Vaccinations are found to work best when most – or ideally, all – of the population have been inoculated against the same infectious disease. This is known as ‘herd immunity’.
This article is the second in a series which will attempt to give a basic overview of vaccines and how they work.
Have you herd? Immunity is in
When a large number of individuals in a community or country are vaccinated, the number of individuals that are likely to be immune to infections is high. This means the risk of an epidemic outbreak is low where most of the population is unlikely to be sick with a particular illness.
In terms of vaccination, herd immunity would be the critical number or threshold level required to reduce cases of infection. This required threshold could differ from one infectious disease to another.
For example, in order to achieve herd immunity for measles, the vaccine coverage in the community must be higher than 90-95%. This means if more than 95% of the population are vaccinated against measles, it is unlikely that a measles outbreak would occur because it would not be able to spread as widely and quickly.
One of the most important things to understand about herd immunity is that in communities with a high vaccination coverage, indirect protection for individuals that cannot be vaccinated can be achieved.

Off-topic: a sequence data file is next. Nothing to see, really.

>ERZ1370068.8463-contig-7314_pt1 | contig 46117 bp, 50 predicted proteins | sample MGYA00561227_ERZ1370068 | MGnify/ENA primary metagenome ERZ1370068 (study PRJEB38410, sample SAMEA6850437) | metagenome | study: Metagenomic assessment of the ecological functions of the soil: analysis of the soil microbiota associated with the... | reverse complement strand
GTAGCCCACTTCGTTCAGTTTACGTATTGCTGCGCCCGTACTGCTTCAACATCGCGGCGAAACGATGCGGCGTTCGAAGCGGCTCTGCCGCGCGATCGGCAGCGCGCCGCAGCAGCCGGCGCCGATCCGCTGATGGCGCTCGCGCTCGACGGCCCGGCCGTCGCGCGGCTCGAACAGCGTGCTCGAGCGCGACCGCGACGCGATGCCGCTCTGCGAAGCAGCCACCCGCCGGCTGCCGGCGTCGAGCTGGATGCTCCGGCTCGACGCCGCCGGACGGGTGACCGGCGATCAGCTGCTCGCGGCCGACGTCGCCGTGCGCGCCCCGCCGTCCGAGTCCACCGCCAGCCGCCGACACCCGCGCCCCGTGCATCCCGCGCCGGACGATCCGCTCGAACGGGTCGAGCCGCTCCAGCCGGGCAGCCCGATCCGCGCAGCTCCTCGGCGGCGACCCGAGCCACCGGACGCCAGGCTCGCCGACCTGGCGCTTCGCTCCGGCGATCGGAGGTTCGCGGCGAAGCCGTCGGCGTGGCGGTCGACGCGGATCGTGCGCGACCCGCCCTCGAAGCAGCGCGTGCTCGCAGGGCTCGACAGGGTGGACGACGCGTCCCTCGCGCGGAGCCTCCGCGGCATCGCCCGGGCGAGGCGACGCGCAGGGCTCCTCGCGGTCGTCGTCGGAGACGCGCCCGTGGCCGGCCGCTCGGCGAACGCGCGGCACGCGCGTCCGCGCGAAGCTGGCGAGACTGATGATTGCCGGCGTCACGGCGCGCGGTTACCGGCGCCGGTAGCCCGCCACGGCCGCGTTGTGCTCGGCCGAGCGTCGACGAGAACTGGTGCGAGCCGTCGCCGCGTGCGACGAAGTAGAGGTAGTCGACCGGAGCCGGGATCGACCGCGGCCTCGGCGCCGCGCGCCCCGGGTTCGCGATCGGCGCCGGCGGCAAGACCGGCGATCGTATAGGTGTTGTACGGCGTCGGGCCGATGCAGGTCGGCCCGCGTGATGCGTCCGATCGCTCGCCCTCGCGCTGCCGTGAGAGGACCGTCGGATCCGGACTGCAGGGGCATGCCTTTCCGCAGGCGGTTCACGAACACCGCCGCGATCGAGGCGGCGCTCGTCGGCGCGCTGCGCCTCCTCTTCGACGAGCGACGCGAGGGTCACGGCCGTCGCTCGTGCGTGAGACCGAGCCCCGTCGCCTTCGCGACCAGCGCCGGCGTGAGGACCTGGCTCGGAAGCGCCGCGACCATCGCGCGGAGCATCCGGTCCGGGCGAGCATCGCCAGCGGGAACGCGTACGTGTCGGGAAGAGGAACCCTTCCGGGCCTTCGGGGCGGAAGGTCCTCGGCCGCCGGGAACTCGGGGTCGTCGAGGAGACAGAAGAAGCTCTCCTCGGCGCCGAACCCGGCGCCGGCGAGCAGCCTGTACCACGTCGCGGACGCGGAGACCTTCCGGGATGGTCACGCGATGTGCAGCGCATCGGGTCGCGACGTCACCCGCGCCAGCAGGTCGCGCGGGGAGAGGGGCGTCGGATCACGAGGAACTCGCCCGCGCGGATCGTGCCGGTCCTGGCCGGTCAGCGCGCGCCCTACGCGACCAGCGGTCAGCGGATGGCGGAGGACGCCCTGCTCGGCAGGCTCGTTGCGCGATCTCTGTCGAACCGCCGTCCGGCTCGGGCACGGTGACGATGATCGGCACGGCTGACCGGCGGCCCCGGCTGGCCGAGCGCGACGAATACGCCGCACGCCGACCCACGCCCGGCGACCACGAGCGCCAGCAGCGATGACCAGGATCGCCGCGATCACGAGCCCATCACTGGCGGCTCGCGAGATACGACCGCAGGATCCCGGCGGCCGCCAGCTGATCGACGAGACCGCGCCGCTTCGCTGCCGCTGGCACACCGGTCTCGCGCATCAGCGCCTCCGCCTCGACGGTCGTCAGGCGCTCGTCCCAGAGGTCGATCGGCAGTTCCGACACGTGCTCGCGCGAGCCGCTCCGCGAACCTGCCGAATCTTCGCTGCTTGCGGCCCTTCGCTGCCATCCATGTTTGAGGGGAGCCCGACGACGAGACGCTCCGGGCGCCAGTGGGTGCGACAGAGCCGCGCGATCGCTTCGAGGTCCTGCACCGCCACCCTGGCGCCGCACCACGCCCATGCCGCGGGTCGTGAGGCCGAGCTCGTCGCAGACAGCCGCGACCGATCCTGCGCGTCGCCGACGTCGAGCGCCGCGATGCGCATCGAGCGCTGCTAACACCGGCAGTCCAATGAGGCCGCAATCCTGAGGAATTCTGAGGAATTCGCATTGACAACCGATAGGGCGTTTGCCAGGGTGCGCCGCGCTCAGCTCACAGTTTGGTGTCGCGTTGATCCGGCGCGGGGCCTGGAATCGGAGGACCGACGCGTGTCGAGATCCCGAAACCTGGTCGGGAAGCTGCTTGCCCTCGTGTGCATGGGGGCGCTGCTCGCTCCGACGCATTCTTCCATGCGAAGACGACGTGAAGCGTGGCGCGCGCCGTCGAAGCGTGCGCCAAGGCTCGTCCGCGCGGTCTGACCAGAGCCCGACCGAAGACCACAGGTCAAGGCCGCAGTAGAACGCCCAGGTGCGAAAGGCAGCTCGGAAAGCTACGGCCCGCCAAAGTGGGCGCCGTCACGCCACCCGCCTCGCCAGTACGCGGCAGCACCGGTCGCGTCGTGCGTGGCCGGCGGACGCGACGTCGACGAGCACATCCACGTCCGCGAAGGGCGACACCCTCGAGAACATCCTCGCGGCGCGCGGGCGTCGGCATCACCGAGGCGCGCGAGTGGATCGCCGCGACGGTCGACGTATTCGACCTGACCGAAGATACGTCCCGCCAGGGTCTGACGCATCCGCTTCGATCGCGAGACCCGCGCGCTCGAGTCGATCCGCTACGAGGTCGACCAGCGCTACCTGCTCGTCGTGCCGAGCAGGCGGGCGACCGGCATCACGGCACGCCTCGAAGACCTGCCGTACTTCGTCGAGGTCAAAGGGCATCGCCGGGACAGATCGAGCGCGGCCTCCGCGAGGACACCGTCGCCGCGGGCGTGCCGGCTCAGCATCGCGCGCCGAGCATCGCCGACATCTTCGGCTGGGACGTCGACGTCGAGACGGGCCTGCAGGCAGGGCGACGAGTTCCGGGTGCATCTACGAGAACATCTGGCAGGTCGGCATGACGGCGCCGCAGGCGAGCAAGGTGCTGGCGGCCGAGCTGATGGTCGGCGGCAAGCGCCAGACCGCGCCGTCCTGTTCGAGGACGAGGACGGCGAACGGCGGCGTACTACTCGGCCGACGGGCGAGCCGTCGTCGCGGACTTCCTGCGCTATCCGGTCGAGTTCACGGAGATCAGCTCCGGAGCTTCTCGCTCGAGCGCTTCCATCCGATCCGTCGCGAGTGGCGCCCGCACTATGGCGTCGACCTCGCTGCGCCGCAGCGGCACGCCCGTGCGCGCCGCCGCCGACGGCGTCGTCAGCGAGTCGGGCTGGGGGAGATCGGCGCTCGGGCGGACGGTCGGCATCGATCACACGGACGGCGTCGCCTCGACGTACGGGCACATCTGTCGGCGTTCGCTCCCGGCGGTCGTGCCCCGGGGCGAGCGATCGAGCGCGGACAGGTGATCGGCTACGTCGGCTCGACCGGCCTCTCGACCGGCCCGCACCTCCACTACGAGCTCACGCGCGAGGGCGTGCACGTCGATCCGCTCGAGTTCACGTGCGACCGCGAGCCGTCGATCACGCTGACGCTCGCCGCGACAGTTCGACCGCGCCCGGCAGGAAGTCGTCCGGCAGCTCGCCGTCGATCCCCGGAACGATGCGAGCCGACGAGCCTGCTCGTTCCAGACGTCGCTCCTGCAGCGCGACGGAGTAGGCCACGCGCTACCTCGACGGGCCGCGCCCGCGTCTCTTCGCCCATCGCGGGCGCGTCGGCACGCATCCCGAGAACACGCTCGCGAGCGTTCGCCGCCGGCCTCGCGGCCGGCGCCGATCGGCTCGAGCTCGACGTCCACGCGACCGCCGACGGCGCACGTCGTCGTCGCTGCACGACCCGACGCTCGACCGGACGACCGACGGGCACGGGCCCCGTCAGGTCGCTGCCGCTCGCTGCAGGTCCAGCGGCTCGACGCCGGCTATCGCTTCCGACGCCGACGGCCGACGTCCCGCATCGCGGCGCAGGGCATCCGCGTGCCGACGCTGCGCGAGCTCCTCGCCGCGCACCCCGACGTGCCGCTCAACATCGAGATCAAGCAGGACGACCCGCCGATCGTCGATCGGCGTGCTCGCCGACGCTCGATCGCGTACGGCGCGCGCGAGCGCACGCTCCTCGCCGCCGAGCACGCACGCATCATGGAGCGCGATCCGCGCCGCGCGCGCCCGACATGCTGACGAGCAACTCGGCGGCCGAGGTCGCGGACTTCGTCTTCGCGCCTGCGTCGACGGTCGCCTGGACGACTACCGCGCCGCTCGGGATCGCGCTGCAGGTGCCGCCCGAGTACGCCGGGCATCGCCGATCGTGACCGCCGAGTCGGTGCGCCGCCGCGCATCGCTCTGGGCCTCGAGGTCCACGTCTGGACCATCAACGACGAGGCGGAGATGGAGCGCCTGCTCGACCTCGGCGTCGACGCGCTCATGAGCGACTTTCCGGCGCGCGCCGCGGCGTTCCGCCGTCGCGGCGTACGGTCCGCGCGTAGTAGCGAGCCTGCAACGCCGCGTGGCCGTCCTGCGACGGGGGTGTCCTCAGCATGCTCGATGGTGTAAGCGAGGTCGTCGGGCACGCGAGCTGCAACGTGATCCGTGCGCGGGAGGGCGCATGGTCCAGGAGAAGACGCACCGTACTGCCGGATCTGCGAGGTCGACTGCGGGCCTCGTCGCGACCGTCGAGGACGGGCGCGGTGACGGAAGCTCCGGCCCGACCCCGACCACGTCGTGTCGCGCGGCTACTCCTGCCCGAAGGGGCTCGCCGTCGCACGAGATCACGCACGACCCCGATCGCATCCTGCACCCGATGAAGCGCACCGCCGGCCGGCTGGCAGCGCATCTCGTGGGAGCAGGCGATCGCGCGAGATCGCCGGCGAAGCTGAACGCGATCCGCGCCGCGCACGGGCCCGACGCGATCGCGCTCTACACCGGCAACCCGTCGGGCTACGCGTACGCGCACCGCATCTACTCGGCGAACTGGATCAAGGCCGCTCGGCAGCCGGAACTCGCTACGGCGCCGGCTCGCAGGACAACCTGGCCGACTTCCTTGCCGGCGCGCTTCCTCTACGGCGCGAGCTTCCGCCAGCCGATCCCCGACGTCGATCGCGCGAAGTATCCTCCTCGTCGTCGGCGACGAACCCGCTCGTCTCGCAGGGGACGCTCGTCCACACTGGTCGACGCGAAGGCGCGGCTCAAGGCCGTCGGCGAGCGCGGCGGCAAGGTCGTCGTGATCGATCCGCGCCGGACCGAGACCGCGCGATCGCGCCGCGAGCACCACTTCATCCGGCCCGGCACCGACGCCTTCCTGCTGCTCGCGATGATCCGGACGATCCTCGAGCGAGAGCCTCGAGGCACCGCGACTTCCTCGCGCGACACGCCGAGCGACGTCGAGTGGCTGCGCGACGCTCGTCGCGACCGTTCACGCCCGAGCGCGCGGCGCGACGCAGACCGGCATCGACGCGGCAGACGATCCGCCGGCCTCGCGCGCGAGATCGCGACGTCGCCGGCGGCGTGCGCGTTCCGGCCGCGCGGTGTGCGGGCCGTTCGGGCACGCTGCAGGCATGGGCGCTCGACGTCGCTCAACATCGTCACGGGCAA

This includes very young children, the elderly and individuals with lower-than-normal immunity, like people receiving treatment for cancer or who have long-term conditions such as kidney disease.
Understanding the concept
With more data and research, scientists have realised that vaccines do not provide perfect immunity. Other factors include different levels of interaction between certain groups.
For example, school-going children are considered to be a high-risk group for the transmission of influenza, or the flu.
In Japan, in the 90s, researchers carrying out a selective influenza vaccination program which targeted school children observed reduced rates of sickness and death among the elderly in the population, a group vulnerable to infection.
This perfectly illustrates the concept of herd immunity in action: when a high-risk group is given sufficient coverage, the disease spreads more slowly or less easily in the rest of the population.
Vaccinations carry certain costs, such as money, time and possible side effects. Because of this, some individuals or groups choose to freeload or not to inoculate because they rely on the indirect protection from the rest of the population.
This has raised heated debates about individual choices versus the needs of a community. While vaccination remains a personal choice, people have been reminded that individual choices have a significant and real impact on community health.
Low herd immunity leads to epidemics
When people or groups choose not to vaccinate due to personal safety concerns or religious beliefs, more outbreaks of vaccine-preventable diseases happen.
In recent years, in the US, measles outbreaks have been linked to particular communities. Just a few months ago, another measles outbreak was reported in the Somali-American community in Minnesota.